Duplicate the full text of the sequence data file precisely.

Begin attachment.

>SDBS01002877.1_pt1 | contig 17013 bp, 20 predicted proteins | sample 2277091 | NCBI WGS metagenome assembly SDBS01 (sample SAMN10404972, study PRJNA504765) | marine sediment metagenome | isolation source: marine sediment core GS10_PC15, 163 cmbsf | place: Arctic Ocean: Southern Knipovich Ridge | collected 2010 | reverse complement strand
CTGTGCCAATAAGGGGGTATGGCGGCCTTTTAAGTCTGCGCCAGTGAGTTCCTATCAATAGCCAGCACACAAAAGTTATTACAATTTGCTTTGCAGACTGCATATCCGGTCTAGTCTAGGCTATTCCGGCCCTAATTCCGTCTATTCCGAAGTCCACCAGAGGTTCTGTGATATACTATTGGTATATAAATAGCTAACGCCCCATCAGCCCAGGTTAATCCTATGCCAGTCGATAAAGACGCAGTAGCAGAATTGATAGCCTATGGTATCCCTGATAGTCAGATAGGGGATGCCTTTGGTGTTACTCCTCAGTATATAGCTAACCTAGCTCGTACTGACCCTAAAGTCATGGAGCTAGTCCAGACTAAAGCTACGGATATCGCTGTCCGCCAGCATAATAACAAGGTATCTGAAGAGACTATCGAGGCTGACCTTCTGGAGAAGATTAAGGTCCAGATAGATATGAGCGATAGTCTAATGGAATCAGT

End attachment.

>SDBS01002877.1_pt1 | contig 17013 bp, 20 predicted proteins | sample 2277091 | NCBI WGS metagenome assembly SDBS01 (sample SAMN10404972, study PRJNA504765) | marine sediment metagenome | isolation source: marine sediment core GS10_PC15, 163 cmbsf | place: Arctic Ocean: Southern Knipovich Ridge | collected 2010 | reverse complement strand
CTGTGCCAATAAGGGGGTATGGCGGCCTTTTAAGTCTGCGCCAGTGAGTTCCTATCAATAGCCAGCACACAAAAGTTATTACAATTTGCTTTGCAGACTGCATATCCGGTCTAGTCTAGGCTATTCCGGCCCTAATTCCGTCTATTCCGAAGTCCACCAGAGGTTCTGTGATATACTATTGGTATATAAATAGCTAACGCCCCATCAGCCCAGGTTAATCCTATGCCAGTCGATAAAGACGCAGTAGCAGAATTGATAGCCTATGGTATCCCTGATAGTCAGATAGGGGATGCCTTTGGTGTTACTCCTCAGTATATAGCTAACCTAGCTCGTACTGACCCTAAAGTCATGGAGCTAGTCCAGACTAAAGCTACGGATATCGCTGTCCGCCAGCATAATAACAAGGTATCTGAAGAGACTATCGAGGCTGACCTTCTGGAGAAGATTAAGGTCCAGATAGATATGAGCGATAGTCTAATGGAATCAGT